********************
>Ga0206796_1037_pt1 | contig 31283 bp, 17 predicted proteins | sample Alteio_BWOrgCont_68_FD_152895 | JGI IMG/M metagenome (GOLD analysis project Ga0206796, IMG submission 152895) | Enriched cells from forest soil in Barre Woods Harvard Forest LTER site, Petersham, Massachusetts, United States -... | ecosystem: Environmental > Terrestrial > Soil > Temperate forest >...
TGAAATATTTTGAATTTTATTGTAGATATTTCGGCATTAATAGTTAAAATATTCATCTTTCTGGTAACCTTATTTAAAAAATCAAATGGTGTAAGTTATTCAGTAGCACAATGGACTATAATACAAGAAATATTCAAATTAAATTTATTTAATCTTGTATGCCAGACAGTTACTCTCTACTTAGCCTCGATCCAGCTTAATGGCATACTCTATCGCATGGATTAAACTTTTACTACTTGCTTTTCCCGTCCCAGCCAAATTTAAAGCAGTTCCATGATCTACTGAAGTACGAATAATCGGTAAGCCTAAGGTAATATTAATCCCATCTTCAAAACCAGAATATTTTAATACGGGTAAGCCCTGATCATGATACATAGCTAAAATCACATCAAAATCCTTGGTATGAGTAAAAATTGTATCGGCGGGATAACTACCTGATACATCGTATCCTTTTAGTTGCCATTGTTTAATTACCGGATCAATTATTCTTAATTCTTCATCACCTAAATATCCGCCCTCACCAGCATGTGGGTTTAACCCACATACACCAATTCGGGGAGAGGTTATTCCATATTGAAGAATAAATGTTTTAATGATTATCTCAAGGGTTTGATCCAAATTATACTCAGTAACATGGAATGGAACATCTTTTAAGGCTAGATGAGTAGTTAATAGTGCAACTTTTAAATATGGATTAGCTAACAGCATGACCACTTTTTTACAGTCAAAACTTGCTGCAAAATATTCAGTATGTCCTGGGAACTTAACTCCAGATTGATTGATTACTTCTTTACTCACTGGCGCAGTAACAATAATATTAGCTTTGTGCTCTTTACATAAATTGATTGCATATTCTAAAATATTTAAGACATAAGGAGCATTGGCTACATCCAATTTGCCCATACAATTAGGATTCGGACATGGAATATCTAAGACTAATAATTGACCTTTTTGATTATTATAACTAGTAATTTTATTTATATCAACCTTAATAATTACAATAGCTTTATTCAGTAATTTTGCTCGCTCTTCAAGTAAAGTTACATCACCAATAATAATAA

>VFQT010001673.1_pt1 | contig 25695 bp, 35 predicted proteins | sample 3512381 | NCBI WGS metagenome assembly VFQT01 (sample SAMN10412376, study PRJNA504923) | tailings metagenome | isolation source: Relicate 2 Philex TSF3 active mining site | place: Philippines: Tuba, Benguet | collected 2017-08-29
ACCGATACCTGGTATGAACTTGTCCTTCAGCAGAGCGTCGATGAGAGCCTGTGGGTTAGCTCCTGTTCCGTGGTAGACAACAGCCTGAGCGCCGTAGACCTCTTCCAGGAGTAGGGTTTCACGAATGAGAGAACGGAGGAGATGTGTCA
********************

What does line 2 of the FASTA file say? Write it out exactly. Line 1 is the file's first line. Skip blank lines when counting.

TGAAATATTTTGAATTTTATTGTAGATATTTCGGCATTAATAGTTAAAATATTCATCTTTCTGGTAACCTTATTTAAAAAATCAAATGGTGTAAGTTATTCAGTAGCACAATGGACTATAATACAAGAAATATTCAAATTAAATTTATTTAATCTTGTATGCCAGACAGTTACTCTCTACTTAGCCTCGATCCAGCTTAATGGCATACTCTATCGCATGGATTAAACTTTTACTACTTGCTTTTCCCGTCCCAGCCAAATTTAAAGCAGTTCCATGATCTACTGAAGTACGAATAATCGGTAAGCCTAAGGTAATATTAATCCCATCTTCAAAACCAGAATATTTTAATACGGGTAAGCCCTGATCATGATACATAGCTAAAATCACATCAAAATCCTTGGTATGAGTAAAAATTGTATCGGCGGGATAACTACCTGATACATCGTATCCTTTTAGTTGCCATTGTTTAATTACCGGATCAATTATTCTTAATTCTTCATCACCTAAATATCCGCCCTCACCAGCATGTGGGTTTAACCCACATACACCAATTCGGGGAGAGGTTATTCCATATTGAAGAATAAATGTTTTAATGATTATCTCAAGGGTTTGATCCAAATTATACTCAGTAACATGGAATGGAACATCTTTTAAGGCTAGATGAGTAGTTAATAGTGCAACTTTTAAATATGGATTAGCTAACAGCATGACCACTTTTTTACAGTCAAAACTTGCTGCAAAATATTCAGTATGTCCTGGGAACTTAACTCCAGATTGATTGATTACTTCTTTACTCACTGGCGCAGTAACAATAATATTAGCTTTGTGCTCTTTACATAAATTGATTGCATATTCTAAAATATTTAAGACATAAGGAGCATTGGCTACATCCAATTTGCCCATACAATTAGGATTCGGACATGGAATATCTAAGACTAATAATTGACCTTTTTGATTATTATAACTAGTAATTTTATTTATATCAACCTTAATAATTACAATAGCTTTATTCAGTAATTTTGCTCGCTCTTCAAGTAAAGTTACATCACCAATAATAATAA